Student Loans + Public Service Loan Forgiveness: Everything you need to know
For many physicians and medical professionals one of the top concerns they have starting out revolves around student loan debts. The average physician comes out of medical school with around $203,000 in debt. This can seem like an insurmountable amount of money and can lead to a lot of stress. Having a plan for your student loans and knowing how you are going to pay them down will help you to minimize the “cost” of the loans. There are two commons methods that are used to pay off student loans: refinancing your loans and public student loan forgiveness. These concepts are what we will be focusing on for this blog.
What is Refinance?
Refinancing is simply replacing your existing student loans with a new loan. How can you benefit from this? Refinancing can offer you:
- A lower monthly payment
- A lower interest rate
- Consolidating multiple loans into one (refinancing is not the same as consolidating)
Student loan interest rates can range between 3% - 14%. If the average interest rate on your private student loans is 8% on $203,000 (with a 10-year repayment) you would have a monthly payment of $2,463 and would have paid a total of $295,554 over the 10 years. With that same $203,000 (10-year repayment) with a 5% interest rate on your student loan, your monthly payments would $2,153 and you would have paid a total of $258,376. By refinancing your student loan and lowering your interest rate by 3%, you would save $310/month or $37,178 over the lifetime of the loans.
There are no limits to the number of times you can refinance your loans, but it’s important to note that each time you do refinance the new company will combine your unpaid interest and principal into the new loan’s principle. When you refinance your loans, you should compare offers from multiple lenders to choose the best one for your situation.
Should I Refinance My Student Loans?
This question has two parts because odds are you have private and federal student loans.
Private Student Loans
You should consider refinancing your private student loans. As mentioned above, by refinancing your loans you can lower your interest, lower you monthly payment and extend the term of your loan to give you more flexibility.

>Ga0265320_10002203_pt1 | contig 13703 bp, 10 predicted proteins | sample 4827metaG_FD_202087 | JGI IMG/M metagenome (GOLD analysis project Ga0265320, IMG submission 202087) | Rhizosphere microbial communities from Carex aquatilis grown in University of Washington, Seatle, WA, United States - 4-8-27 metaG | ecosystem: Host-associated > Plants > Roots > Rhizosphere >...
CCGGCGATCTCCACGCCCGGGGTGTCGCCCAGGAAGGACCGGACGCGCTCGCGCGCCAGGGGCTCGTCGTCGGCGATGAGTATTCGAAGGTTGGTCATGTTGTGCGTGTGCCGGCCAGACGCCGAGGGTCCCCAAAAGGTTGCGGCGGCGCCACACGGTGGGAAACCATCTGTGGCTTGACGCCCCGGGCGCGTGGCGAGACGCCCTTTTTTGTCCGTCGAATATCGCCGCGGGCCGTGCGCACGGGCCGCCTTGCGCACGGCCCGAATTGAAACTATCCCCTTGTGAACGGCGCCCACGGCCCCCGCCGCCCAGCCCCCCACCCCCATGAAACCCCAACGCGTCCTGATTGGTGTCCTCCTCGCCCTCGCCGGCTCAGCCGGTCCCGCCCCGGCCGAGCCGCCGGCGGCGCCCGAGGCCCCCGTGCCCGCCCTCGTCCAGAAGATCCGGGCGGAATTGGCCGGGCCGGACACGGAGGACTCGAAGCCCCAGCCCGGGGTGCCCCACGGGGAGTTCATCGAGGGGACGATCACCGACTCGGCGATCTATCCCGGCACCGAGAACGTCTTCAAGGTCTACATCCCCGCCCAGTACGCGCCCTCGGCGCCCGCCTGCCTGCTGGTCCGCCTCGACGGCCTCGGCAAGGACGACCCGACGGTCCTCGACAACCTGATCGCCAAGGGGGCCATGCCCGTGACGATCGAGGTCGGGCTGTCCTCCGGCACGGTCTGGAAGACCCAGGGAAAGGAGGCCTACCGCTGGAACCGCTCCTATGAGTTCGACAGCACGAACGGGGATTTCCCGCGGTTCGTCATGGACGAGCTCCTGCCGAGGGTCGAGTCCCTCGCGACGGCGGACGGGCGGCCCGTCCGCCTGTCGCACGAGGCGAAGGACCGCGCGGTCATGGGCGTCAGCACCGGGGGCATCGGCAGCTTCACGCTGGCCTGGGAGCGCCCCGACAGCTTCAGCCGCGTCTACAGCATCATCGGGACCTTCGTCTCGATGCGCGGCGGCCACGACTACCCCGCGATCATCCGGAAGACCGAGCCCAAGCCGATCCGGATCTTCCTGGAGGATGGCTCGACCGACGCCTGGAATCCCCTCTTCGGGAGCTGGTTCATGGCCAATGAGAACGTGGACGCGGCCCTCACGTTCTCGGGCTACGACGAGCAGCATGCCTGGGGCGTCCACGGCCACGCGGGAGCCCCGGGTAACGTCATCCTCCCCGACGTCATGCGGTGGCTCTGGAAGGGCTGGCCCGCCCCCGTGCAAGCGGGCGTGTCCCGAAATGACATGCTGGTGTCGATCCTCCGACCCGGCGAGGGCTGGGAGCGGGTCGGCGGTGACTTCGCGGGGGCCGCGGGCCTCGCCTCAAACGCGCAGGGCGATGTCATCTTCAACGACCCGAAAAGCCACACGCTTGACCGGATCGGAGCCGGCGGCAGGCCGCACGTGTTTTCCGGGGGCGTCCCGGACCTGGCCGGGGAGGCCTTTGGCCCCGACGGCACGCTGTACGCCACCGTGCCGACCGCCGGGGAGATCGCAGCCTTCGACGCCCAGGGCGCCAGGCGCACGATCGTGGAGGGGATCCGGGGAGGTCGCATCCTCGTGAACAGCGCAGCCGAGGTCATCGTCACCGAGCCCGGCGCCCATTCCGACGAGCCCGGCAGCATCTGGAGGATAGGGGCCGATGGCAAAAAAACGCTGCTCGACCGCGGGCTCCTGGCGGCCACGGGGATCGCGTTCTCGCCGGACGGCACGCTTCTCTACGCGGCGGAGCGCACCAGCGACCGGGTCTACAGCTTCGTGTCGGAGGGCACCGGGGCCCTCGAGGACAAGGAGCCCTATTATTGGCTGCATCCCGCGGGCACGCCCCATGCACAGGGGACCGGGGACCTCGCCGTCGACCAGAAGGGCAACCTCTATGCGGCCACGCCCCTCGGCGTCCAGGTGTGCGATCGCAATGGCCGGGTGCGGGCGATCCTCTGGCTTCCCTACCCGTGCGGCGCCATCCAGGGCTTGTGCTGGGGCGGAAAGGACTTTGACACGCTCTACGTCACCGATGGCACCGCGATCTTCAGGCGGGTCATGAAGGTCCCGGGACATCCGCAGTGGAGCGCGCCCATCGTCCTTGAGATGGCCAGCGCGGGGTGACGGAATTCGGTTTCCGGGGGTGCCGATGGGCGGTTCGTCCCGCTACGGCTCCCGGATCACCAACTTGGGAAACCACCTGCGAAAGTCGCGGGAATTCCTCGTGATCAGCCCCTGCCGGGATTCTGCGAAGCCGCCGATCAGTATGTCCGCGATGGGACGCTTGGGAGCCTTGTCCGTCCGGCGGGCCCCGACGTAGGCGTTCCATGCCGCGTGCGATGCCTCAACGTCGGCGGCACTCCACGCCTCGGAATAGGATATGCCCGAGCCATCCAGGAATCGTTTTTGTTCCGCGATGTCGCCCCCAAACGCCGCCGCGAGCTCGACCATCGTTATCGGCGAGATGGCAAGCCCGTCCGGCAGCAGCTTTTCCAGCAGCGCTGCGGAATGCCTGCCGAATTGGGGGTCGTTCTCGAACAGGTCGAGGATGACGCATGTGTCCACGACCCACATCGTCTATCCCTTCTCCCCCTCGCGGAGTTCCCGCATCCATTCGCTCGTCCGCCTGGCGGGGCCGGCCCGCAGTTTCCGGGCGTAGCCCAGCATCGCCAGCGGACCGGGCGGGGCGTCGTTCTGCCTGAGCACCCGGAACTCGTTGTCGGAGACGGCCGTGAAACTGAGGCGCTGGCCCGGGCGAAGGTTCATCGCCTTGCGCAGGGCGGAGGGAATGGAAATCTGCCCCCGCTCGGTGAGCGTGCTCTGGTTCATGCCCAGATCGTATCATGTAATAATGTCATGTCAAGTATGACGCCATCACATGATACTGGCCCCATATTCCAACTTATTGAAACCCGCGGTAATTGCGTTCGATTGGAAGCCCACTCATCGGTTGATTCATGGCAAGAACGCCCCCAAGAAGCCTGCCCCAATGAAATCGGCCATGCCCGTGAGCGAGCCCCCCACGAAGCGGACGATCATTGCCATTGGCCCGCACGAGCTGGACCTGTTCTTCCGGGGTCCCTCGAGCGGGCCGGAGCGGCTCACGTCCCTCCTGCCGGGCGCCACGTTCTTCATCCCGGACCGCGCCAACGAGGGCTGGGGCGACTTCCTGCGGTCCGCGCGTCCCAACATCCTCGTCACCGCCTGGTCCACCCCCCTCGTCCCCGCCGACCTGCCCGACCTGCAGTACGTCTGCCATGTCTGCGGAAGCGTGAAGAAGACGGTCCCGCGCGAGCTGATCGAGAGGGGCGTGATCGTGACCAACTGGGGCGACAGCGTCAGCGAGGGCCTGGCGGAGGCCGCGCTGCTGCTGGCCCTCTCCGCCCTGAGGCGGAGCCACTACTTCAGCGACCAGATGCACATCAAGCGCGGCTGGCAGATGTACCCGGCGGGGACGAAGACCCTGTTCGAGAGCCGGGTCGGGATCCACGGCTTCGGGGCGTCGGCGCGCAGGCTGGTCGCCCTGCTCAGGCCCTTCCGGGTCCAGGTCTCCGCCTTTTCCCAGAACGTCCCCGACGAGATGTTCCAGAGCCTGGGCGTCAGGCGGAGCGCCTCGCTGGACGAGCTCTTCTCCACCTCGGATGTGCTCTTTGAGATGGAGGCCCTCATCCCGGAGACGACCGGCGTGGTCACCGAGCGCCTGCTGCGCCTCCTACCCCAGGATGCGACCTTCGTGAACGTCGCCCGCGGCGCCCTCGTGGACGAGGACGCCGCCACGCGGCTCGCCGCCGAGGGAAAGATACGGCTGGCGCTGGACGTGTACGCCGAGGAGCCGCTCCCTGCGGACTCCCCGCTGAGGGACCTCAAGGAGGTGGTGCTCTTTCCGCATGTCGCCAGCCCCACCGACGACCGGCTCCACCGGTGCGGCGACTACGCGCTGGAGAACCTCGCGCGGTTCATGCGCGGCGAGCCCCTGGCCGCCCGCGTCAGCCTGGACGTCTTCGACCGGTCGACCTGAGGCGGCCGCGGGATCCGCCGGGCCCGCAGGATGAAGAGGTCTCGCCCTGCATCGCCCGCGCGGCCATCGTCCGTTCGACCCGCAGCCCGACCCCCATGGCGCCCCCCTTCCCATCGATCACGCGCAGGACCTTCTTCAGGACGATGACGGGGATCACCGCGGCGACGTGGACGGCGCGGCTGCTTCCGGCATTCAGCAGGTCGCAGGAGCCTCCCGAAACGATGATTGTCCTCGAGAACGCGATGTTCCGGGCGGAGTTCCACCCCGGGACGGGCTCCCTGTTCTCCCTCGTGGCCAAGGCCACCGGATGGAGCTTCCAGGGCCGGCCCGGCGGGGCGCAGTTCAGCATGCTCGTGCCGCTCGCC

Federal Student Loans
This depends on if you are going to work for a qualifying public service employer for 10 years.
- If you are going to work in the public sector, then you should not look into refinancing your federal loans and you should look it to qualifying for Public Service Loan Forgiveness.
- If you are going to work in private practice/own your own practice and are not going to qualify for Public Service Loan Forgiveness then you should treat your federal loans as if they were private ones.
What is Public Service Loan Forgiveness?
Public service loan forgiveness is a federal program that allows employees of public service employers to have their federal student loans forgiven after 120 qualifying payments (10 years).
With federal loans there are a lot of ways to pay back the loans, which ones are eligible to qualify?
- Income-Based Repayment (IBR)
- Pay As You Earn (PAYE)
- Income Contingent Repayment (ICR)
Lastly, all the loan amounts forgiven under PSLF are not taxable.
Can I Apply For Public Student Loan Forgiveness?
Absolutely! You will need to complete the PSLF form (you should complete this every year and every time you change employers). After you have submitted the form for your 120 payments you should be notified. However, if you don’t hear anything from your servicer, follow up with them to make sure that you qualify for the PSLF.
While having student loans, especially the amount the average physician takes on during medical school, can cause a lot of stress. There are options available to you that minimize the total amount that you pay:
- Public Service Loan Forgiveness
Having the right strategy to utilize these options to their fullest capabilities will help you create the foundation of your financial plan.
*This content is developed from sources believed to be providing accurate information. The information provided is not written or intended as tax, legal, or investment advice and may not be relied on for purposes of avoiding any federal tax penalties. Individuals are encouraged to seek advice from their accountant, financial planner, and counsel. Neither the information presented, nor any opinion expressed constitutes a representation by WM Wealth Planning as a specific recommendation to the purchase or sale of any securities/investment. Asset allocation and diversification do not ensure a profit or protect against loss in declining markets. This material was developed and produced by WM Wealth Planning for educational purposes*